The Pryor Times

Features

June 16, 2010

Hardesty Center dedicated at Camp Garland

LOCUST GROVE — Camp Garland is getting a facelift. The dedication and ribbon cutting of the Hardesty Center, a $2.1 million, 10,000 square foot main hall, was Saturday, June 12, at the Boy Scout camp located south of Locust Grove.

“We’re making a major investment here in this community,” said Scout Executive with the Boy Scouts of America Indian Nations Council Bill Haines. “We look forward to working with all the local vendors.”

The Hardesty Center is just one part of a four phase renovation project at the camp. Haines said Camp Garland will be used as the main event center for the 18 counties which comprise the Indian Nations Council.

Haines said each of the nine districts in the council hold two or three main events each year, hosting between 1,000 to 2,000 visitors. “That should give a lot of through traffic to the Locust Grove area.”

Camp Garland, which was established in 1927, was in desperate need of updates, said Haines. The only buildings salvaged during the renovation are a small garage and the old dining hall. “That (dining hall) is the heart and soul of the old camp,” said Haines.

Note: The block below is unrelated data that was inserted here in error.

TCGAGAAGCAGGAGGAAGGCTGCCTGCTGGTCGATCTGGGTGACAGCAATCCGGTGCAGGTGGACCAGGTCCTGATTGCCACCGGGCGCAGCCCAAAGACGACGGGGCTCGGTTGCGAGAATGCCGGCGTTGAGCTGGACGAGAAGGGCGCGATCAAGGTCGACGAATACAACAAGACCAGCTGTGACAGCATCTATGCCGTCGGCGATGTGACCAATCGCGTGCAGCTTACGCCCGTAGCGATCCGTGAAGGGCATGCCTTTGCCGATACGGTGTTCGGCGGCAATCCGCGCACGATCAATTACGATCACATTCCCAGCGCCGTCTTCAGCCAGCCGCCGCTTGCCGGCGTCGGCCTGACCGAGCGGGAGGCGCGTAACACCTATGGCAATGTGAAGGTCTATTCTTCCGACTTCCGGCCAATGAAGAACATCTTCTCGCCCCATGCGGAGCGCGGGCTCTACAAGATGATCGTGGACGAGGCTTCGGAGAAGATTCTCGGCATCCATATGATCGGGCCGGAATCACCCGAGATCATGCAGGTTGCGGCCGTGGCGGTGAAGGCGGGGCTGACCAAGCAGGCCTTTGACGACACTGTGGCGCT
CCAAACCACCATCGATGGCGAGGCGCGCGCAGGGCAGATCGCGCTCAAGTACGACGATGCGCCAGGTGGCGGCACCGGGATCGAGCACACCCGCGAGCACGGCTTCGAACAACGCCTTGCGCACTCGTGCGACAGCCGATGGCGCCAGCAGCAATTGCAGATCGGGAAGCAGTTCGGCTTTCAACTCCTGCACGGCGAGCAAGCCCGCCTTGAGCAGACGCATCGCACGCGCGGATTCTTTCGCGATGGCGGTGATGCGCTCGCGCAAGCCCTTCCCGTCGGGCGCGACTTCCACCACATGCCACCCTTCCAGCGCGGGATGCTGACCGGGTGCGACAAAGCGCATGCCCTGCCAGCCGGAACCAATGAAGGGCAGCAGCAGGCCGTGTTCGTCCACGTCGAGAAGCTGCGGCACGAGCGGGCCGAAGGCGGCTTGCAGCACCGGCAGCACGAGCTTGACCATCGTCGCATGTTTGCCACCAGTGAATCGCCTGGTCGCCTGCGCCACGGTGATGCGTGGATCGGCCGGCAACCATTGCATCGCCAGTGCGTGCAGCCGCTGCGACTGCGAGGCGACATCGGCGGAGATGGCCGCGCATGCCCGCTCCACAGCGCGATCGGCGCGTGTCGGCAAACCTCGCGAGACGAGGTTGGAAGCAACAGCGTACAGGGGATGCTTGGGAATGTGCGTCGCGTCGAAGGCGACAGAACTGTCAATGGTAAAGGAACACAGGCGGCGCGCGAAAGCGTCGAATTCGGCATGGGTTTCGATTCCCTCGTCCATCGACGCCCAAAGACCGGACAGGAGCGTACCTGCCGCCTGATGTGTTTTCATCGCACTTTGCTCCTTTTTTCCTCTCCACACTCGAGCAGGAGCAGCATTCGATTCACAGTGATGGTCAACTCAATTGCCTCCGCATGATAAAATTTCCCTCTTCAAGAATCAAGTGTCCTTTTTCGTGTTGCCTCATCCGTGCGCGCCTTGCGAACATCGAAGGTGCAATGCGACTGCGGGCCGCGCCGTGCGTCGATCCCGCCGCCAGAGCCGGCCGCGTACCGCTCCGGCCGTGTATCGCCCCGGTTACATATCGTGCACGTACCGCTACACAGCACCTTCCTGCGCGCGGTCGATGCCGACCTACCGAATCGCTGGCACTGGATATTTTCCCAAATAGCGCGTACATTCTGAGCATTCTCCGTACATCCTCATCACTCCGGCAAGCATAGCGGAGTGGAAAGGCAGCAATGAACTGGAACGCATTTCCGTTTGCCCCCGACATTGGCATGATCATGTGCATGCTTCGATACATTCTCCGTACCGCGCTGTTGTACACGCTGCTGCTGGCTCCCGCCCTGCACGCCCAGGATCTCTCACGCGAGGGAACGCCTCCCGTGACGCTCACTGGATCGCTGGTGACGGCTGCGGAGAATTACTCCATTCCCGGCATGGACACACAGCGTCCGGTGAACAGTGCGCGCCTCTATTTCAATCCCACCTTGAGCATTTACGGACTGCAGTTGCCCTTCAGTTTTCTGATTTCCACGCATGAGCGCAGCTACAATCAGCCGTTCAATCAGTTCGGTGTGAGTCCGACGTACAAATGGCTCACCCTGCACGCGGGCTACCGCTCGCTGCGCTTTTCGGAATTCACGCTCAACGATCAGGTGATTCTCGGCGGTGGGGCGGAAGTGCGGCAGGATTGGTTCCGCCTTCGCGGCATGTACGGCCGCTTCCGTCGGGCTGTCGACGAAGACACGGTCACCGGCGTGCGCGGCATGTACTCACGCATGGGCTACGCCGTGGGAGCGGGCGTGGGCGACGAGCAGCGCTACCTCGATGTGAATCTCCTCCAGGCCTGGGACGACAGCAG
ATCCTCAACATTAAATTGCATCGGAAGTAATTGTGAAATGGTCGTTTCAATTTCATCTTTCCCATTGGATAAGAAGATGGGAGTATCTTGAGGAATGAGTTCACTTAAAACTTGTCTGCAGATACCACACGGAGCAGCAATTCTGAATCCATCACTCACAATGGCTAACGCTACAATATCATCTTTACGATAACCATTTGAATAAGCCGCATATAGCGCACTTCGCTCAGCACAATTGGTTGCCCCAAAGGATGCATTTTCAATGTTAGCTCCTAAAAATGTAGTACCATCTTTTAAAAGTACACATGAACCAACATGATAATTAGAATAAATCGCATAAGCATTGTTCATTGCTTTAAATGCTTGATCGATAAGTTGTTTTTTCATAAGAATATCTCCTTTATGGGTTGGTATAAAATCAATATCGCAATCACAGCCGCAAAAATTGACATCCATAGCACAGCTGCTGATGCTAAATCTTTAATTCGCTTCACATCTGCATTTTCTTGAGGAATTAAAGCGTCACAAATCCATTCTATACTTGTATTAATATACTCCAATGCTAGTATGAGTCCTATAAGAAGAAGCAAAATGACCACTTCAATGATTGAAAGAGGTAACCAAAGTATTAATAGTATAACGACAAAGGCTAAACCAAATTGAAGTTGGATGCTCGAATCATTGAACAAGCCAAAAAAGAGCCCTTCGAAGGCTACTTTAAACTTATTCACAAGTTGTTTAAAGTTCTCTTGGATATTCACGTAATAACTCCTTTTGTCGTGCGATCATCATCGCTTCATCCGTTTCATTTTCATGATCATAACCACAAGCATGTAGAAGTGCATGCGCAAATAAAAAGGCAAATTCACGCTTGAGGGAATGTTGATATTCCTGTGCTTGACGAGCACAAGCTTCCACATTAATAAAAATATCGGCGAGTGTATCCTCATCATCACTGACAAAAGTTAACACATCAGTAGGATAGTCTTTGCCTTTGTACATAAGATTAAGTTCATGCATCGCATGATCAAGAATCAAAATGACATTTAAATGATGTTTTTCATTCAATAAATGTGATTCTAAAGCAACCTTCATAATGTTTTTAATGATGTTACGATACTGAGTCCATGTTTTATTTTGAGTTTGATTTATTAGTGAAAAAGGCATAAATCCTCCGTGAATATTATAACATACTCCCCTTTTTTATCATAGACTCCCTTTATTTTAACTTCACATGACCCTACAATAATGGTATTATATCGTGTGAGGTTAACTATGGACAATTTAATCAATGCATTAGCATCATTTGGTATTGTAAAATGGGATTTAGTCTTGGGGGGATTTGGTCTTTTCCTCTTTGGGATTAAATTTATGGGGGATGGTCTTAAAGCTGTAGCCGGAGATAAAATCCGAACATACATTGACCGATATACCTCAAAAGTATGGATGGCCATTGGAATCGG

A donation from the Siegfried family will be used to renovate the dining hall for use by future campers. In total, donations of approximately

$5 million have been collected to make the renovation possible. The largest donation received was $1 million from The Hardesty Family Foundation, which was matched to make the $2.1 million Hardesty Center become a reality.

When construction is completed in four years, Camp Garland will be home to a new chapel, flag plaza, park area, high adventure area, shooting area, bathrooms, campsites and pavilion. Plans are in the works to

develop a wilderness center across the road near the training center.

With the Hardesty Center complete, the camp is scheduled to reopen in September for their first big event, just in time for the 100-year anniversary of the Indian Nations Council. The council was created in 1911, one year after the Boy Scouts of America.

Wayne Brock, Deputy Chief Scout Executive of the National BSA, said the organization is working to reintroduce scouting to American youth, who don’t know a world without technology. Brock said the Boy Scouts seek to bring today’s youth “out of the house and into the outdoors,” a feat not possible without the 1.2 million volunteers nationwide.

Brock looked over the audience of volunteers and youth in their khaki attire, and expressed his gratitude for what they do each and every year.

“Thank you for making scouting possible,” he said. “You are the core

of the Boy Scouts of America. Thank you.”

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